Washington – Economists are predicting consumers will spend more than $3 billion to kick off the holiday shopping season this year, starting with Black Friday.

But some financial experts say you should have a plan before you grab your checkbook or credits cards. And others want you to consider not shopping at all.

Bruce McClary, vice president for communications at the National Foundation for Credit Counseling, said consumers shouldn’t necessarily wait for Black Friday to begin their shopping.

“You can find bargains throughout the year, and Black Friday is not the only day of the year where sale prices are available,” McClary said. “So, I think it’s helpful for people to look for opportunities throughout the year to save on things that they know they’ll need for the holiday season. ”

McClary said if you do go shopping on Black Friday, planning is the key to finding the gifts you want without blowing your budget or going too deep into debt. He said if consumers carefully map out their shopping trip, budget only what they can afford to spend, and stick to the plan, no amount of high-pressure advertising can get them off track.

But another group of folks thinks the best way to protect your finances – and your sanity – is to skip Black Friday altogether. They are advocating for Friday to be a “Buy Nothing Day“, a way to avoid what they see as the heavy-handed commercialism that’s overtaken the holiday season.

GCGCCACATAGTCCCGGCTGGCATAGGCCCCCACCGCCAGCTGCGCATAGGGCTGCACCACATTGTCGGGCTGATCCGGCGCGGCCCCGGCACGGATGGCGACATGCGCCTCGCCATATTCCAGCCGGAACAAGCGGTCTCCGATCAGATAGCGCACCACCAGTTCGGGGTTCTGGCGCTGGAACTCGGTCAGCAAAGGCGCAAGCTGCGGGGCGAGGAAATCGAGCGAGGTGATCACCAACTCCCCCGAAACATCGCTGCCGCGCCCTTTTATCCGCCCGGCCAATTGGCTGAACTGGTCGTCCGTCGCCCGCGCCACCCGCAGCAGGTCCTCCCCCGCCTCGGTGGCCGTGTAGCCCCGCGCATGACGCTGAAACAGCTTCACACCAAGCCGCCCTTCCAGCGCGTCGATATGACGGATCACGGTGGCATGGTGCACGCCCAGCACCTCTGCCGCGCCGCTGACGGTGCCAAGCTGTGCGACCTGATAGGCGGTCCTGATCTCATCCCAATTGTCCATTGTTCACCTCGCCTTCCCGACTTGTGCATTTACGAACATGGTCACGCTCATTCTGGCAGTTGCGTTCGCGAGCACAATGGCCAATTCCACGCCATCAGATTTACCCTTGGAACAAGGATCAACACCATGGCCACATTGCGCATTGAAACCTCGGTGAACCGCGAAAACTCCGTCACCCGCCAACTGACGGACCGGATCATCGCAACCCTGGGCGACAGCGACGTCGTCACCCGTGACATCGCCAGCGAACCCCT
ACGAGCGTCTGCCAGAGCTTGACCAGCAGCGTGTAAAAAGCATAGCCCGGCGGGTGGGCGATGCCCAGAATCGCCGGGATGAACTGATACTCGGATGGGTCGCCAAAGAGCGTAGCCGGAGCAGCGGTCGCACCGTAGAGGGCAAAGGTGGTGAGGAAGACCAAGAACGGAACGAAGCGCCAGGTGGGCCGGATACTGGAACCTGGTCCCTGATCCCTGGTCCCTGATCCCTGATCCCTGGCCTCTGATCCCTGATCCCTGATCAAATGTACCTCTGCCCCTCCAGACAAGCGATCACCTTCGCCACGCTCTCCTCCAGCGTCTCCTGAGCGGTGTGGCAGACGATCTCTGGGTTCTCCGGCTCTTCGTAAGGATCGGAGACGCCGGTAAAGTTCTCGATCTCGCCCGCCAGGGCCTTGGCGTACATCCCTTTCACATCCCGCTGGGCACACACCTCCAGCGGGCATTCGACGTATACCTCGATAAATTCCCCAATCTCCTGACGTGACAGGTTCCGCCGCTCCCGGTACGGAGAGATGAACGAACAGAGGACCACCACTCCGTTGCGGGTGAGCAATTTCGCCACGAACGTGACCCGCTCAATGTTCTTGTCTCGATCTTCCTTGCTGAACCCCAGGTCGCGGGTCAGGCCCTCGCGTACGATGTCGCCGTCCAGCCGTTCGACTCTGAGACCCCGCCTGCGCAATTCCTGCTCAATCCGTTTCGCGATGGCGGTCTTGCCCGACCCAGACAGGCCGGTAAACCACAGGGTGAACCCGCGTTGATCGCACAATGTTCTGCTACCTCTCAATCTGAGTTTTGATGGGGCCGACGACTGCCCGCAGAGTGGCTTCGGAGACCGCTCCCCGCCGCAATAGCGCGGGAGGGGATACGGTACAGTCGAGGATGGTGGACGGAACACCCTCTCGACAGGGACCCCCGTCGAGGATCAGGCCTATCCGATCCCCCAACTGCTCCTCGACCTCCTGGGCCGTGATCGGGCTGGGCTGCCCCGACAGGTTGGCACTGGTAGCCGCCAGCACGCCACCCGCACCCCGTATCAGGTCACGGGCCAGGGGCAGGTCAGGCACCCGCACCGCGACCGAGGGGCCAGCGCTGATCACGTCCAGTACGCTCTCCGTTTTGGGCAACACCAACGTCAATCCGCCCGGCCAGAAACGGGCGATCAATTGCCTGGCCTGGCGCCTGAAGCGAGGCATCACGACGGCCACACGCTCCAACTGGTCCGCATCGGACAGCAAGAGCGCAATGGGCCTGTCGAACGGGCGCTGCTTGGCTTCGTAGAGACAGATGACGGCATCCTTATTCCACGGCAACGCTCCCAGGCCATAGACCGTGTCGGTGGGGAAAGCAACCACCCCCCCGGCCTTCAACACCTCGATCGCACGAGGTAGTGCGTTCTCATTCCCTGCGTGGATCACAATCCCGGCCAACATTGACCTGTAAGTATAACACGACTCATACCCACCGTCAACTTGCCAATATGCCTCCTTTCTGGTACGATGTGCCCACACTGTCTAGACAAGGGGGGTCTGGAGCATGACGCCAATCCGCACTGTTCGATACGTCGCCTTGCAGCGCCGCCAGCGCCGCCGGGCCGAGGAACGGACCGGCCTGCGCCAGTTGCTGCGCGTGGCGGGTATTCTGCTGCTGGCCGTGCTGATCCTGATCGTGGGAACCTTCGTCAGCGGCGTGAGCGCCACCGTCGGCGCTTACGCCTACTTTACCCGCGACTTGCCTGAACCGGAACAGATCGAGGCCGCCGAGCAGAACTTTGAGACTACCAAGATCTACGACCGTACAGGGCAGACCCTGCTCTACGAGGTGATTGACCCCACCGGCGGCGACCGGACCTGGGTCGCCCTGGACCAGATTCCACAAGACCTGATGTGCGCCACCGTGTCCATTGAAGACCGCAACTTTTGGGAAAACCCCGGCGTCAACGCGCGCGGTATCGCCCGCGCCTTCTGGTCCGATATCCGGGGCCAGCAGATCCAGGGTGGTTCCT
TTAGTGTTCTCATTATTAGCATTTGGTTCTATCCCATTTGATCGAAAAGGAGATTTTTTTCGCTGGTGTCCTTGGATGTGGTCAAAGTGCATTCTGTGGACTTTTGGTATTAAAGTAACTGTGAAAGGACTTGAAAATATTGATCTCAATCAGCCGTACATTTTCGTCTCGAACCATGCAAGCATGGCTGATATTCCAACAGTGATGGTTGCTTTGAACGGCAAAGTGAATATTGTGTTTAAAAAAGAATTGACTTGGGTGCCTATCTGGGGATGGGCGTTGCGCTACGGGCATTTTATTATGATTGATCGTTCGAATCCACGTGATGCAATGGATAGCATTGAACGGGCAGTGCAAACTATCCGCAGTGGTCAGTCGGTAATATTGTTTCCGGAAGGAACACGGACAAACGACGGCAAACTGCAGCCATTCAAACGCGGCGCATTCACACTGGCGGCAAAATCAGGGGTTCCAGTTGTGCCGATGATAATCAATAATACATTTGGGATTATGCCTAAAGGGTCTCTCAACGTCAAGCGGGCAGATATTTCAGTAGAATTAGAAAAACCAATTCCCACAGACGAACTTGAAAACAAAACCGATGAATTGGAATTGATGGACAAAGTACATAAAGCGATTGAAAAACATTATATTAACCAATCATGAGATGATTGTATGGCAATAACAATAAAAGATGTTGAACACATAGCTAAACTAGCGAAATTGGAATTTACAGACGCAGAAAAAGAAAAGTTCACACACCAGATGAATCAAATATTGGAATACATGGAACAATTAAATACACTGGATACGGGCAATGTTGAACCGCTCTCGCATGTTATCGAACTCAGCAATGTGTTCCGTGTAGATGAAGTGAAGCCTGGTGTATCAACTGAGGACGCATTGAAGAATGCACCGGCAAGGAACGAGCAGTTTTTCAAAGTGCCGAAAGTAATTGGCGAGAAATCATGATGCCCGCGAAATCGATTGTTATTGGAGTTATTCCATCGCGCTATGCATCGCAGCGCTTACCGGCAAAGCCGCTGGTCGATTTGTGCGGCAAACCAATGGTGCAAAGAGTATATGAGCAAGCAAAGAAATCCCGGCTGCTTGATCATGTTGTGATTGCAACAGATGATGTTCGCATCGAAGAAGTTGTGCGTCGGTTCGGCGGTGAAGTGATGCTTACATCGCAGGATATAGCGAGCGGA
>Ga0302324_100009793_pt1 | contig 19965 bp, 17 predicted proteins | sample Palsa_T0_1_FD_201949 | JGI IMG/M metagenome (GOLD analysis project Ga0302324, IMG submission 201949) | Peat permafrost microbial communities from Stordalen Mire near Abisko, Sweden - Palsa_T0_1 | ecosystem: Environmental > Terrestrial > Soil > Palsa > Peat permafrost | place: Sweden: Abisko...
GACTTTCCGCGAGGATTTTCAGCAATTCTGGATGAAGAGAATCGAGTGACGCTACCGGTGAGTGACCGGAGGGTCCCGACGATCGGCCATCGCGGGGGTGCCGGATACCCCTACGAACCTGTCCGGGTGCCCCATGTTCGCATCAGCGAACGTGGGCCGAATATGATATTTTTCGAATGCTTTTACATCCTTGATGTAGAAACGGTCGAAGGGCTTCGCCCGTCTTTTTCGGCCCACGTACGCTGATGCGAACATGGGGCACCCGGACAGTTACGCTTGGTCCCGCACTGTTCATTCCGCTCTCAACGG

Kalle Lasn, editor in chief of Adbusters Magazine – a sponsor of Buy Nothing Day – has encouraged people to cut up their credit cards and pursue alternative activities.

“The heart of Buy Nothing Day is a very individual thing, where you sort of look at your life and remember what you did last Black Friday, and you say to yourself ‘I’m not to do it again the same way this year,” Lasn said. “I’m going to try this Buy Nothing Day thing and then see how it feels."”

Lasn said Buy Nothing Day was created in response to events like the Great Recession, during which people were urged to keep spending despite struggling with their finances.

“And we started thinking about Buy Nothing Day as a way to disrupt Black Friday,” he said. “And not just to stop at Black Friday, have one day when we all think about this, but actually to go right into the Christmas season and to disrupt the whole of the Christmas season.”

The term Black Friday was coined in the 1960s and adopted by corporations and merchants because many count on holiday sales to generate a large percentage of their annual revenues.


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